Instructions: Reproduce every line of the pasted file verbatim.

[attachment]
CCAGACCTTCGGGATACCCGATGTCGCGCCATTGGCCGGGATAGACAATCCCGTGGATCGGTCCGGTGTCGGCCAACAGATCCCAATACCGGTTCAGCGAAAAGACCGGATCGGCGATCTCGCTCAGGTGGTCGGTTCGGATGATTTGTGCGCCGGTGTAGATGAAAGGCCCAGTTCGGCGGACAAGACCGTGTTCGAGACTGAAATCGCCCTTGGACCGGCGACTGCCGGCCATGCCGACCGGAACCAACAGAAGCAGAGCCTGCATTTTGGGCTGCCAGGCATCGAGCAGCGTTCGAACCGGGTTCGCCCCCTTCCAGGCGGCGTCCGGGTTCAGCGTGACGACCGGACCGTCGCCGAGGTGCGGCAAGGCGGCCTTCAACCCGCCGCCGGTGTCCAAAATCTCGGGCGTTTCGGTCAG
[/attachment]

CCAGACCTTCGGGATACCCGATGTCGCGCCATTGGCCGGGATAGACAATCCCGTGGATCGGTCCGGTGTCGGCCAACAGATCCCAATACCGGTTCAGCGAAAAGACCGGATCGGCGATCTCGCTCAGGTGGTCGGTTCGGATGATTTGTGCGCCGGTGTAGATGAAAGGCCCAGTTCGGCGGACAAGACCGTGTTCGAGACTGAAATCGCCCTTGGACCGGCGACTGCCGGCCATGCCGACCGGAACCAACAGAAGCAGAGCCTGCATTTTGGGCTGCCAGGCATCGAGCAGCGTTCGAACCGGGTTCGCCCCCTTCCAGGCGGCGTCCGGGTTCAGCGTGACGACCGGACCGTCGCCGAGGTGCGGCAAGGCGGCCTTCAACCCGCCGCCGGTGTCCAAAATCTCGGGCGTTTCGGTCAG